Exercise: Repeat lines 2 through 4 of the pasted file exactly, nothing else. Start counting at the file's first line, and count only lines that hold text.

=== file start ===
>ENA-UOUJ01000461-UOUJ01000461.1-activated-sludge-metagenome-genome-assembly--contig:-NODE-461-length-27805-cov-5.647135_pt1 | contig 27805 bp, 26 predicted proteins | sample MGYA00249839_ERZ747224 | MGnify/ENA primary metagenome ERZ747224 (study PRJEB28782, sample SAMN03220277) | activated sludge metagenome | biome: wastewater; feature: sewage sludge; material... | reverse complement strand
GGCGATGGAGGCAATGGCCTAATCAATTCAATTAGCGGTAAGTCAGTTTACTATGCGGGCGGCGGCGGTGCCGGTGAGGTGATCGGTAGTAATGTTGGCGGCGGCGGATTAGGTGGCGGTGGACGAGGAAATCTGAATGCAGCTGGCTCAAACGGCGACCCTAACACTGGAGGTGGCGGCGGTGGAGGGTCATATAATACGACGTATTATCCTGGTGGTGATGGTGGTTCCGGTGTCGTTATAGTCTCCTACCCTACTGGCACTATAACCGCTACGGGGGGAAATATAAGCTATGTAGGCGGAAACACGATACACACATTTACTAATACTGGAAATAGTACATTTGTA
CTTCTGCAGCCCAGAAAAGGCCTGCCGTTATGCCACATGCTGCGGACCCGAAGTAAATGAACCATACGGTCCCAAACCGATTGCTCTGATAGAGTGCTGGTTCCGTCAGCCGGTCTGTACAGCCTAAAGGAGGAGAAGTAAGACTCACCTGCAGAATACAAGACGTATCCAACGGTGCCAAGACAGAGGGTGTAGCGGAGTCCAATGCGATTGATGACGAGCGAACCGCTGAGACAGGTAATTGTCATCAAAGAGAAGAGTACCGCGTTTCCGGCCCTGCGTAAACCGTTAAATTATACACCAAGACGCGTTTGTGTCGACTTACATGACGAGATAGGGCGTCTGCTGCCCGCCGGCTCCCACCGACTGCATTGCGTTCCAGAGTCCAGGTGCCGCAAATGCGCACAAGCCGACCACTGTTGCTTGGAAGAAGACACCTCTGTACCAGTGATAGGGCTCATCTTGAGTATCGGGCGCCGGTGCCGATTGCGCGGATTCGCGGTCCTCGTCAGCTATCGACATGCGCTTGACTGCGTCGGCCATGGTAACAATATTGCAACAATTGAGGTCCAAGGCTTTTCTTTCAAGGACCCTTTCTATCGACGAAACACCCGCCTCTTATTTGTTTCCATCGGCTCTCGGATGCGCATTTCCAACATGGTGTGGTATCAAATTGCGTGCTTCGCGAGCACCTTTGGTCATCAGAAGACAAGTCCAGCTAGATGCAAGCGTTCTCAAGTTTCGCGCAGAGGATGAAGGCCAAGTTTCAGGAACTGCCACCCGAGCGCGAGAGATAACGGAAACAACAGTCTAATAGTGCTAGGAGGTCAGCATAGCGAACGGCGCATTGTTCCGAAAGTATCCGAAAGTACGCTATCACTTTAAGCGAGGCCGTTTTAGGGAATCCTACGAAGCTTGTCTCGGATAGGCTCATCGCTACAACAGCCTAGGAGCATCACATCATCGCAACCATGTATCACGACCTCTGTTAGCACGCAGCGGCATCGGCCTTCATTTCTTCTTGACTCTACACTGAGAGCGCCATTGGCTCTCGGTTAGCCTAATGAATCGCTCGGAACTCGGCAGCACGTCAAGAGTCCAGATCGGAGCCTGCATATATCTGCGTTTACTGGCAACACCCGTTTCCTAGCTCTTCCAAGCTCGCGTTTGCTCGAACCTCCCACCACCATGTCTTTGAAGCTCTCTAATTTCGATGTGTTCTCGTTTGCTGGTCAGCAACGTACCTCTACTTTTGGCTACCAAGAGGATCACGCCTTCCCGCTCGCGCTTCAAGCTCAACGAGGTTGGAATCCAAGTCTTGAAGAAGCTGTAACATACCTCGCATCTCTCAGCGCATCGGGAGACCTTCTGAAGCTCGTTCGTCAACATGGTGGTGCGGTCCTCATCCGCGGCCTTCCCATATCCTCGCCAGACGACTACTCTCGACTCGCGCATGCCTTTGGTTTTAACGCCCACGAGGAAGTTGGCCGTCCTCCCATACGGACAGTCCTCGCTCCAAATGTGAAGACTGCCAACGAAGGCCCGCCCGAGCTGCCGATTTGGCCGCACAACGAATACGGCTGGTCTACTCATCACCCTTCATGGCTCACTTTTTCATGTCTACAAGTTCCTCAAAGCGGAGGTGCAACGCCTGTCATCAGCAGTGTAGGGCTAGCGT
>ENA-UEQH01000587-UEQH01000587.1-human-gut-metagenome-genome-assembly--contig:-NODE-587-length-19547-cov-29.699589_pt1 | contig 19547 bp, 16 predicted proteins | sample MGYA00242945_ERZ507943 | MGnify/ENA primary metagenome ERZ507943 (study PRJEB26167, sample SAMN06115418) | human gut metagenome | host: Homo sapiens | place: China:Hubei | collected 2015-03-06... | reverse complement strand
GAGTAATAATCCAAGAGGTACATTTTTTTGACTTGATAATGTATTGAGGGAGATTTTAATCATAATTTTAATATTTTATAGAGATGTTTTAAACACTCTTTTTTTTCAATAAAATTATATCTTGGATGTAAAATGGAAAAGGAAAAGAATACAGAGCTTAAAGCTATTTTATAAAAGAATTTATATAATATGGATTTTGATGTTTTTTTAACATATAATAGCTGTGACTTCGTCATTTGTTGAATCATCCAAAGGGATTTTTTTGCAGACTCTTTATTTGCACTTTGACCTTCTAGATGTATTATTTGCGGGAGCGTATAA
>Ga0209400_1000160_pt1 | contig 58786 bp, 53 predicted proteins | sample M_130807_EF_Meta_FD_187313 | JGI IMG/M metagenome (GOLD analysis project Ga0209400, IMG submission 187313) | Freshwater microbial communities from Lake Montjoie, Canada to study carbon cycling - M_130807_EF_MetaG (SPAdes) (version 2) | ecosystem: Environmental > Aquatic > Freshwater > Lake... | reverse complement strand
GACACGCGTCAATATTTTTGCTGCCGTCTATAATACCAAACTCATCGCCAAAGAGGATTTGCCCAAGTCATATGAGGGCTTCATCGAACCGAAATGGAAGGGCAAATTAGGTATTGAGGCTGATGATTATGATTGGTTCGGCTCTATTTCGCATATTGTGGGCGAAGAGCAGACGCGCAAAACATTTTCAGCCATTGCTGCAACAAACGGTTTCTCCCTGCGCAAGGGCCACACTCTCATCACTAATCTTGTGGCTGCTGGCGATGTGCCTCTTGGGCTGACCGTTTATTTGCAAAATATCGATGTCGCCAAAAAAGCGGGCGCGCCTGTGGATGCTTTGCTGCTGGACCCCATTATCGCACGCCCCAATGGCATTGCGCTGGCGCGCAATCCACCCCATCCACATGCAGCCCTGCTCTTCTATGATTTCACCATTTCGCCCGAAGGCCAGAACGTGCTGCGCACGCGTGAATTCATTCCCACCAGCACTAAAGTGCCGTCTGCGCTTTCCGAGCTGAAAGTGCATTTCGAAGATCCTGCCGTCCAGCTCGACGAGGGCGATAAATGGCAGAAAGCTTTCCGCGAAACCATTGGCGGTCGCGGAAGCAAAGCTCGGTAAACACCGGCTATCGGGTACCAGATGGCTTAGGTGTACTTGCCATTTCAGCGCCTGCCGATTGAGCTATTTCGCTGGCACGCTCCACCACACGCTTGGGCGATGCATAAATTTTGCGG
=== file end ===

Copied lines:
GGCGATGGAGGCAATGGCCTAATCAATTCAATTAGCGGTAAGTCAGTTTACTATGCGGGCGGCGGCGGTGCCGGTGAGGTGATCGGTAGTAATGTTGGCGGCGGCGGATTAGGTGGCGGTGGACGAGGAAATCTGAATGCAGCTGGCTCAAACGGCGACCCTAACACTGGAGGTGGCGGCGGTGGAGGGTCATATAATACGACGTATTATCCTGGTGGTGATGGTGGTTCCGGTGTCGTTATAGTCTCCTACCCTACTGGCACTATAACCGCTACGGGGGGAAATATAAGCTATGTAGGCGGAAACACGATACACACATTTACTAATACTGGAAATAGTACATTTGTA
CTTCTGCAGCCCAGAAAAGGCCTGCCGTTATGCCACATGCTGCGGACCCGAAGTAAATGAACCATACGGTCCCAAACCGATTGCTCTGATAGAGTGCTGGTTCCGTCAGCCGGTCTGTACAGCCTAAAGGAGGAGAAGTAAGACTCACCTGCAGAATACAAGACGTATCCAACGGTGCCAAGACAGAGGGTGTAGCGGAGTCCAATGCGATTGATGACGAGCGAACCGCTGAGACAGGTAATTGTCATCAAAGAGAAGAGTACCGCGTTTCCGGCCCTGCGTAAACCGTTAAATTATACACCAAGACGCGTTTGTGTCGACTTACATGACGAGATAGGGCGTCTGCTGCCCGCCGGCTCCCACCGACTGCATTGCGTTCCAGAGTCCAGGTGCCGCAAATGCGCACAAGCCGACCACTGTTGCTTGGAAGAAGACACCTCTGTACCAGTGATAGGGCTCATCTTGAGTATCGGGCGCCGGTGCCGATTGCGCGGATTCGCGGTCCTCGTCAGCTATCGACATGCGCTTGACTGCGTCGGCCATGGTAACAATATTGCAACAATTGAGGTCCAAGGCTTTTCTTTCAAGGACCCTTTCTATCGACGAAACACCCGCCTCTTATTTGTTTCCATCGGCTCTCGGATGCGCATTTCCAACATGGTGTGGTATCAAATTGCGTGCTTCGCGAGCACCTTTGGTCATCAGAAGACAAGTCCAGCTAGATGCAAGCGTTCTCAAGTTTCGCGCAGAGGATGAAGGCCAAGTTTCAGGAACTGCCACCCGAGCGCGAGAGATAACGGAAACAACAGTCTAATAGTGCTAGGAGGTCAGCATAGCGAACGGCGCATTGTTCCGAAAGTATCCGAAAGTACGCTATCACTTTAAGCGAGGCCGTTTTAGGGAATCCTACGAAGCTTGTCTCGGATAGGCTCATCGCTACAACAGCCTAGGAGCATCACATCATCGCAACCATGTATCACGACCTCTGTTAGCACGCAGCGGCATCGGCCTTCATTTCTTCTTGACTCTACACTGAGAGCGCCATTGGCTCTCGGTTAGCCTAATGAATCGCTCGGAACTCGGCAGCACGTCAAGAGTCCAGATCGGAGCCTGCATATATCTGCGTTTACTGGCAACACCCGTTTCCTAGCTCTTCCAAGCTCGCGTTTGCTCGAACCTCCCACCACCATGTCTTTGAAGCTCTCTAATTTCGATGTGTTCTCGTTTGCTGGTCAGCAACGTACCTCTACTTTTGGCTACCAAGAGGATCACGCCTTCCCGCTCGCGCTTCAAGCTCAACGAGGTTGGAATCCAAGTCTTGAAGAAGCTGTAACATACCTCGCATCTCTCAGCGCATCGGGAGACCTTCTGAAGCTCGTTCGTCAACATGGTGGTGCGGTCCTCATCCGCGGCCTTCCCATATCCTCGCCAGACGACTACTCTCGACTCGCGCATGCCTTTGGTTTTAACGCCCACGAGGAAGTTGGCCGTCCTCCCATACGGACAGTCCTCGCTCCAAATGTGAAGACTGCCAACGAAGGCCCGCCCGAGCTGCCGATTTGGCCGCACAACGAATACGGCTGGTCTACTCATCACCCTTCATGGCTCACTTTTTCATGTCTACAAGTTCCTCAAAGCGGAGGTGCAACGCCTGTCATCAGCAGTGTAGGGCTAGCGT
>ENA-UEQH01000587-UEQH01000587.1-human-gut-metagenome-genome-assembly--contig:-NODE-587-length-19547-cov-29.699589_pt1 | contig 19547 bp, 16 predicted proteins | sample MGYA00242945_ERZ507943 | MGnify/ENA primary metagenome ERZ507943 (study PRJEB26167, sample SAMN06115418) | human gut metagenome | host: Homo sapiens | place: China:Hubei | collected 2015-03-06... | reverse complement strand